Chanel Flying Cloud, a touch of Riviera chic
The modernity of the Flying Cloud collection comes from integrating unexpected maritime-inspired motifs into a high jewelry line.
Haute Couture Fashion Week in Paris last week was the occasion for Chanel to unveil its new high jewelry collection titled Flying Cloud, named after the yacht on which Gabrielle Chanel had cruised as a guest of her lover, the glamorous English aristocrat, Hugh Grosvenor, second Duke of Westminster, whom she had met in 1923 in Monte Carlo.
The French Riviera, a luxury yacht and the blue waters of the Mediterranean provide the perfect backdrop for the Maison Chanel to evoke a new chapter in the life of its founder as inspiration for this new high jewelry collection. The just-in-time-for-summer extravaganza plays on Mademoiselle Chanel’s more rebellious side, providing what the head of Chanel’s watches and jewelry, Frédéric Grangié, described as an “element of surprise” in high jewelry pieces that nevertheless rest on exceptional stones.
Inspired by Chanel’s trips aboard the four-mast, white-decked yacht with its “piratical black hull,” the collection is a 63-piece rhapsody in white and blue, the colors of the Mediterranean where the Flying Cloud broke waves all year long, with motifs borrowed from the delightful images that a seafaring adventure can offer up in the shape of tattooed sailors, knotted ropes, and white buoys against a background of blue waters.
Coco Chanel onboard the Flying Cloud, 1926
A more private showing of the collection for friends and VIPs had been organized a week earlier at La Pausa, the house overlooking the sea that Mademoiselle Chanel had once owned in Roquebrune. Bendor - as the Duke was known to his friends - was a frequent guest, along with a circle of chic Riviera bohemians, in the monastically simple and elegant house Mademoiselle Chanel had built on the hills above Cap Martin, near the Italian border, its staircase a replica of the one she often climbed as a child in the orphanage at Aubazine Abbey. The property, since sold, was repurchased by the Maison Chanel in 2015 and restored to Coco Chanel’s original specifications.
Mostly based on diamonds, white pearls and blue sapphires, the Flying Cloud collection presents an ensemble of 63 pieces, of which ten one-of-a-kind, and three high jewelry watches. “Navy and white are the only possible colors,” Gabrielle Chanel wrote after her first trip aboard the luxury yacht, according to Justine Picardie in her biography, Chanel Her Life.
The maritime-inspired motifs, well-known in the repertoire of Chanel, give the collection a “sporty” feel that recalls a fascination with the striped marinières of the fishermen in Deauville whom Gabrielle had discovered years earlier in the company of her then-lover Arthur “Boy” Capel. She applied the same motifs in 1924, the year she and Bendor officially became an “item,” in the costumes she designed for Sergei Diaghilev’s Ballets Russes in a production of Le Train Bleu by Jean Cocteau, where the crisp, blue and white stripes of the ballet dancers’ garments recalled the uniforms of the 40-member crew of the Flying Cloud.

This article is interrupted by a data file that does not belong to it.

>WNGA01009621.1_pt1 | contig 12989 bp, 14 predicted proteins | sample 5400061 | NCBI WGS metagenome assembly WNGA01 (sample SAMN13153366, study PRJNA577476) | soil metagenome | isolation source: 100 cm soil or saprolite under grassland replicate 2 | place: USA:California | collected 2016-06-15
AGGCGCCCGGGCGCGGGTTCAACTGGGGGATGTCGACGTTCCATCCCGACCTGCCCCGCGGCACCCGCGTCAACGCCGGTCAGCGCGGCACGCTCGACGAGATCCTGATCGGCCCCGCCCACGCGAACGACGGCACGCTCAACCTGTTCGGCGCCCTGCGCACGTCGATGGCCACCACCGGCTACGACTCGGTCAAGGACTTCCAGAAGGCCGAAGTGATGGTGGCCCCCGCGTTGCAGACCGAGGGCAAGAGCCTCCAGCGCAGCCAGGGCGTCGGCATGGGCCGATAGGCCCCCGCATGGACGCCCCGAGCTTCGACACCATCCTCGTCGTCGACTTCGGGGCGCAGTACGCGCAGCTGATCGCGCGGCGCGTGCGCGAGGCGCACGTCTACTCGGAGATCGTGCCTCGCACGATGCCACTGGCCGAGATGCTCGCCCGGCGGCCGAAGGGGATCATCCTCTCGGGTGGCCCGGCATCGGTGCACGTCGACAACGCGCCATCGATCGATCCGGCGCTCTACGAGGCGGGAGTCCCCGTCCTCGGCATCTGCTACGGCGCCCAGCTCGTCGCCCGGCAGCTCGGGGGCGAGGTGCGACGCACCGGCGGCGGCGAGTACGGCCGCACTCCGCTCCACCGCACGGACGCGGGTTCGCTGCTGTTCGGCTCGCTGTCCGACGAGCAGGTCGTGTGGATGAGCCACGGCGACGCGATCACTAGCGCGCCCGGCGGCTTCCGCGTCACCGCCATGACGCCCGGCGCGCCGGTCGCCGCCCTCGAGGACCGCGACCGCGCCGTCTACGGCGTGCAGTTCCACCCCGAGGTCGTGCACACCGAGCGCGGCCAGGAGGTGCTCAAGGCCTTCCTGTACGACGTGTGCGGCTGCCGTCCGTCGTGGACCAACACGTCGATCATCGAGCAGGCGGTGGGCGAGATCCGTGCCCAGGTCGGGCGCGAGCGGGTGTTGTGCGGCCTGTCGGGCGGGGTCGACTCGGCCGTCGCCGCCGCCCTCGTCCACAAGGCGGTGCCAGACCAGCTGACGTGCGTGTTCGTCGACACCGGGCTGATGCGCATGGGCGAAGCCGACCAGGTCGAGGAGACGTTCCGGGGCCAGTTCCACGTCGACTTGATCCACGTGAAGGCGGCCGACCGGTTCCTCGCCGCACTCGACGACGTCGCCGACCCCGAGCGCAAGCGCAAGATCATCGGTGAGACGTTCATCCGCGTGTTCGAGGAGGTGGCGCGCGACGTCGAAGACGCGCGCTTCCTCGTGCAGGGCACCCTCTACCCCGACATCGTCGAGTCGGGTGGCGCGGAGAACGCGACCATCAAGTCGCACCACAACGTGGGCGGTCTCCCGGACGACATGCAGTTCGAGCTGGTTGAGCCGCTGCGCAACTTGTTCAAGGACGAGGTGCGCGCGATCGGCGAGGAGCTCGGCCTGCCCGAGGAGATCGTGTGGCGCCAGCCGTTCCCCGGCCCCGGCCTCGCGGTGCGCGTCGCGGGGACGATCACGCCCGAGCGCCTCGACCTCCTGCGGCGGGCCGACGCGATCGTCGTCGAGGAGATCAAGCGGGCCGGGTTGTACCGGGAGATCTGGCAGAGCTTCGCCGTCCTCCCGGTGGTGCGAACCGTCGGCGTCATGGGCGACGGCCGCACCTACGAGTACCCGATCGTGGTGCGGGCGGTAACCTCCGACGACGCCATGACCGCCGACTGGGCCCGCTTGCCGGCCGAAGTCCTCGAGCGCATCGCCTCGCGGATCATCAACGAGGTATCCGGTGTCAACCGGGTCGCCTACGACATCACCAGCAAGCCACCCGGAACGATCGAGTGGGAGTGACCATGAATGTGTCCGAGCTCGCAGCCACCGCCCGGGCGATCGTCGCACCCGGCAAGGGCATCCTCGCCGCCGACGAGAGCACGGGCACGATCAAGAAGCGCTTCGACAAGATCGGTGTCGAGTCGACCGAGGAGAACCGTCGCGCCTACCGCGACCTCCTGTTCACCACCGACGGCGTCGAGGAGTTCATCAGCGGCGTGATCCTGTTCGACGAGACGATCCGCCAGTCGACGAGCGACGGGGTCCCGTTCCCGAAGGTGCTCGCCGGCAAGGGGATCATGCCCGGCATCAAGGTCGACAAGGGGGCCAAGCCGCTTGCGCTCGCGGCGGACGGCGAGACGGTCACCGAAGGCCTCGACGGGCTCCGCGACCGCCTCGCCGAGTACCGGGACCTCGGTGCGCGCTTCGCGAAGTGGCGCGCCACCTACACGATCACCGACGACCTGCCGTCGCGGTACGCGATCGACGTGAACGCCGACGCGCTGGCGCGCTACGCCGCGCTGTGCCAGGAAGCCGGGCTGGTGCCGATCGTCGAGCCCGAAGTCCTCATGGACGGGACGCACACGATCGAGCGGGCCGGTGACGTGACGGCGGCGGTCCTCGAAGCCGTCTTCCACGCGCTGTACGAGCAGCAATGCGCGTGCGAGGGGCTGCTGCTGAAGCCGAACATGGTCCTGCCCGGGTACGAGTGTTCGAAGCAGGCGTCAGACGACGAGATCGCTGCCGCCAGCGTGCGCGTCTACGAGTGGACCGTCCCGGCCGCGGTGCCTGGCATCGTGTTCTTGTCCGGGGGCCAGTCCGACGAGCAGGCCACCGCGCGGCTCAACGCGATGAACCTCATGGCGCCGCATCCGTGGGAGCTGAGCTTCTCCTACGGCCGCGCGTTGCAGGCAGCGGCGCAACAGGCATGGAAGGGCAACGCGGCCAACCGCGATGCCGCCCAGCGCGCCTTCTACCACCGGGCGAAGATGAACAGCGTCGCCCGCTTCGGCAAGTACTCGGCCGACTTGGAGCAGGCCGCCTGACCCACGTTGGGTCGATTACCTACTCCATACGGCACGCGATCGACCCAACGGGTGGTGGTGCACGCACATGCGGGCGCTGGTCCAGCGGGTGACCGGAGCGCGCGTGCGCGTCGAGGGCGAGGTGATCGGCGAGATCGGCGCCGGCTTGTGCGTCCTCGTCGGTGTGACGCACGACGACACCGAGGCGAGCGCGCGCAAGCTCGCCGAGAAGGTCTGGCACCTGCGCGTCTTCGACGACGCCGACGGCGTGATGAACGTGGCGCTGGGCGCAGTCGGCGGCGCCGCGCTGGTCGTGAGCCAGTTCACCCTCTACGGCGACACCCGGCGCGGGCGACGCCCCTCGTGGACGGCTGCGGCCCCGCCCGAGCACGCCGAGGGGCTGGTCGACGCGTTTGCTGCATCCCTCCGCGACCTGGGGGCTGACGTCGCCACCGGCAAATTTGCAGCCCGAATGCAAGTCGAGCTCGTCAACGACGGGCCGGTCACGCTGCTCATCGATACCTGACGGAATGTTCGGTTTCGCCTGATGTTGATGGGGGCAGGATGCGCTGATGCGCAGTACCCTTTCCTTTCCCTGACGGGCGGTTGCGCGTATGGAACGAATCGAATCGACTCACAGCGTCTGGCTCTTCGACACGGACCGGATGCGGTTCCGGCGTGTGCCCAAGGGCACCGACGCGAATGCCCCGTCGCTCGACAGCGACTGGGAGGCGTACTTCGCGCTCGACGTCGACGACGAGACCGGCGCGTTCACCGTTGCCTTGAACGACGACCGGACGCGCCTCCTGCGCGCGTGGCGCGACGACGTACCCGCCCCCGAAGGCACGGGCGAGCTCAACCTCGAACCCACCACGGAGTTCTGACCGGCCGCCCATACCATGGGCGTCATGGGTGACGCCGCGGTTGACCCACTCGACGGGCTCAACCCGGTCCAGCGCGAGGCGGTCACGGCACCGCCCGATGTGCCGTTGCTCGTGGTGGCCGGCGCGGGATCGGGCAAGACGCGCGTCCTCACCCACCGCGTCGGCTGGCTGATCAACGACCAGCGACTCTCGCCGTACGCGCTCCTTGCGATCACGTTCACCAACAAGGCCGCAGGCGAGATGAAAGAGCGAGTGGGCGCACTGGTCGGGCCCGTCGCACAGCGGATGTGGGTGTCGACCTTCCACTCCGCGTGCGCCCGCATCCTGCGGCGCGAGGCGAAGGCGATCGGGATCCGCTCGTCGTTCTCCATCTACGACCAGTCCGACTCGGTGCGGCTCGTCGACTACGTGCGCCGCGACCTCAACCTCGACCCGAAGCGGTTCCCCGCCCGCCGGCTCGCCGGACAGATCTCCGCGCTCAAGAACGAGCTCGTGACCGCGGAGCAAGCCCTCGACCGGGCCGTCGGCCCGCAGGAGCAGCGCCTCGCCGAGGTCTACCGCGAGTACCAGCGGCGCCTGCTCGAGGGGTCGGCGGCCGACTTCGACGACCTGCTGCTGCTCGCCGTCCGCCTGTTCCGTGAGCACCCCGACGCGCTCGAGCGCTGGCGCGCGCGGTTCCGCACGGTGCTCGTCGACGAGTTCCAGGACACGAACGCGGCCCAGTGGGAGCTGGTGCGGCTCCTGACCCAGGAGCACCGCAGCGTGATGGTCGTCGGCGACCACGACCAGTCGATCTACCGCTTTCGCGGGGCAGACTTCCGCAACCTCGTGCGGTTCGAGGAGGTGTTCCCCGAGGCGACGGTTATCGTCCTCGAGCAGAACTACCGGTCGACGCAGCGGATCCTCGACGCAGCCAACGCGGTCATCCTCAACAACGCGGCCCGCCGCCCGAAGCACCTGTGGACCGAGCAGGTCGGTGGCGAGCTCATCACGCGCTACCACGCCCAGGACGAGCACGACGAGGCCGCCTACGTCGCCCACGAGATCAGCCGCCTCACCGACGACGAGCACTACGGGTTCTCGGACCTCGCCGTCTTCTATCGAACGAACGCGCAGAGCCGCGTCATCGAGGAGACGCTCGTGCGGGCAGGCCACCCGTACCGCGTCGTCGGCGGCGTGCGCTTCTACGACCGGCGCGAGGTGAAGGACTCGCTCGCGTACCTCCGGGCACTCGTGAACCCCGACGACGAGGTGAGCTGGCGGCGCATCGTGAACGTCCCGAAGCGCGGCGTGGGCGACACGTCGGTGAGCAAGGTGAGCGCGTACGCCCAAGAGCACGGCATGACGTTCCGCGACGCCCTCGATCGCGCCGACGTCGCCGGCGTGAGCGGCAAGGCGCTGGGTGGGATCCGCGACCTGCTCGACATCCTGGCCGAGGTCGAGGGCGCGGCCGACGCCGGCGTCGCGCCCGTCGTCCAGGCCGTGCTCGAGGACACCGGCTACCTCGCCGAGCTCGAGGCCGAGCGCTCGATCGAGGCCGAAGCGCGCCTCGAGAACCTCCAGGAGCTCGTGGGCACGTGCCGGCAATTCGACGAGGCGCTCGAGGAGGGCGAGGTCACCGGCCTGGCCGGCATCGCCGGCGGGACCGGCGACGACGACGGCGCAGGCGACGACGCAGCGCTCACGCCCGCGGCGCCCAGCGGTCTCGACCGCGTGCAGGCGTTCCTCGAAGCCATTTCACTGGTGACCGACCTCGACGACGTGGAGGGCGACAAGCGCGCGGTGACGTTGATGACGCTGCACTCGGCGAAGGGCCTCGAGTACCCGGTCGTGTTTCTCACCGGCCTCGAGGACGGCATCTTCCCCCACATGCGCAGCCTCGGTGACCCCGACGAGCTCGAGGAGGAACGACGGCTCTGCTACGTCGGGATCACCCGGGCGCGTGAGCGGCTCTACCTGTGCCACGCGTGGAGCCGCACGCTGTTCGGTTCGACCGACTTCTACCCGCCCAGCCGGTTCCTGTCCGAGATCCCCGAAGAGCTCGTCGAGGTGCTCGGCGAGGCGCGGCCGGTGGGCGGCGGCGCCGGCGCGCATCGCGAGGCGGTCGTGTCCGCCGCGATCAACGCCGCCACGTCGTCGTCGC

“The driving theme of this collection is cordage,” said the Maison Chanel, in reference to a new “rope” motif previously unseen in the repertoire of the house. Still, it is the motif that provides the necessary masculine ingredient that is ever-present in Chanel’s studied conception of an easy, feminine chic.
The endlessly knotted rope is found in the “Azurean Braid" watch in 18k white gold set with 658 brilliant-cut diamonds, its loops of pavé-set diamonds intertwined with while-gold metallic rope.
Azurean Braid watch © Chanel
The "Sapphire Stripes" watch in 18k white gold set with 11 marquise-cut blue sapphires and 248 brilliant-cut diamonds also adheres to the strictly maritime color scheme in an asymmetrical design that evokes the loosening of a nautical rope knot.
Sapphire Stripes watch © Chanel
Finally, the “Yachting Day” pendant watch brings together a timeless combination of pearls and diamonds. Set on a string of Japanese cultured pearls forming a long pearl necklace, the transformable pendant watch allow the piece to be worn as a bracelet or Y-shaped necklace, depending on the winds or the whims of the woman wearing it. The piece is also a knowing nod to the ropes of pearls the Duke would give Coco Chanel each year, while their romance lasted, on her birthday.
Yachting Day pendant watch © Nazanin Lankarani/WorldTempus
The modernity of the Flying Cloud collection comes from integrating unexpected motifs - cords, tattoos and sailor’s knots - into a high jewelry line. its freshness is that of the sea breeze in late afternoon cruising along the Côte d’Azur.
Through her life, Gabrielle Chanel embodied strength, character and a fierce desire for independence. Maison CHANEL, avant-garde and constantly innovative, has come down through the decades to become an unmistakable symbol of distinction, elegance and refinement.Find out more
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